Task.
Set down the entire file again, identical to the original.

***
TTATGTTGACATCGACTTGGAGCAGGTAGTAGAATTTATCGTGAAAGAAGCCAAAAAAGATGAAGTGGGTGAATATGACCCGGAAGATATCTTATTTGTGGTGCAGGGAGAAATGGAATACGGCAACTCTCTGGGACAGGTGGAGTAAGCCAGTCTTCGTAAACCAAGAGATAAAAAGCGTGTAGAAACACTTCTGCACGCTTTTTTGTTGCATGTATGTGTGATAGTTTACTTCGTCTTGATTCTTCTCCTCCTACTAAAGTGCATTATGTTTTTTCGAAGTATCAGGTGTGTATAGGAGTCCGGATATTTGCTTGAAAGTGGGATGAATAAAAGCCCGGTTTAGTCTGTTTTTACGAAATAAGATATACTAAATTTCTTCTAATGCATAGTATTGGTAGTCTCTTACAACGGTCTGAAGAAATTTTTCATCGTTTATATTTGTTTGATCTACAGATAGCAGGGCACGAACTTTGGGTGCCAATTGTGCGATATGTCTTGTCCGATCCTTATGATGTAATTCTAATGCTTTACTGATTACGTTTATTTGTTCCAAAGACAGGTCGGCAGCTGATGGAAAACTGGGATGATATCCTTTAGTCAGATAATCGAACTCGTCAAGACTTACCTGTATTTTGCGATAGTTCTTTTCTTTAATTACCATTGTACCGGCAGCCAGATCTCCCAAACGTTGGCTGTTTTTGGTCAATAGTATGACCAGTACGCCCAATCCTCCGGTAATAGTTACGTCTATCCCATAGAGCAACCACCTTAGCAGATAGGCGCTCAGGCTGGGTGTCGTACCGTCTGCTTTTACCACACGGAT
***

TTATGTTGACATCGACTTGGAGCAGGTAGTAGAATTTATCGTGAAAGAAGCCAAAAAAGATGAAGTGGGTGAATATGACCCGGAAGATATCTTATTTGTGGTGCAGGGAGAAATGGAATACGGCAACTCTCTGGGACAGGTGGAGTAAGCCAGTCTTCGTAAACCAAGAGATAAAAAGCGTGTAGAAACACTTCTGCACGCTTTTTTGTTGCATGTATGTGTGATAGTTTACTTCGTCTTGATTCTTCTCCTCCTACTAAAGTGCATTATGTTTTTTCGAAGTATCAGGTGTGTATAGGAGTCCGGATATTTGCTTGAAAGTGGGATGAATAAAAGCCCGGTTTAGTCTGTTTTTACGAAATAAGATATACTAAATTTCTTCTAATGCATAGTATTGGTAGTCTCTTACAACGGTCTGAAGAAATTTTTCATCGTTTATATTTGTTTGATCTACAGATAGCAGGGCACGAACTTTGGGTGCCAATTGTGCGATATGTCTTGTCCGATCCTTATGATGTAATTCTAATGCTTTACTGATTACGTTTATTTGTTCCAAAGACAGGTCGGCAGCTGATGGAAAACTGGGATGATATCCTTTAGTCAGATAATCGAACTCGTCAAGACTTACCTGTATTTTGCGATAGTTCTTTTCTTTAATTACCATTGTACCGGCAGCCAGATCTCCCAAACGTTGGCTGTTTTTGGTCAATAGTATGACCAGTACGCCCAATCCTCCGGTAATAGTTACGTCTATCCCATAGAGCAACCACCTTAGCAGATAGGCGCTCAGGCTGGGTGTCGTACCGTCTGCTTTTACCACACGGAT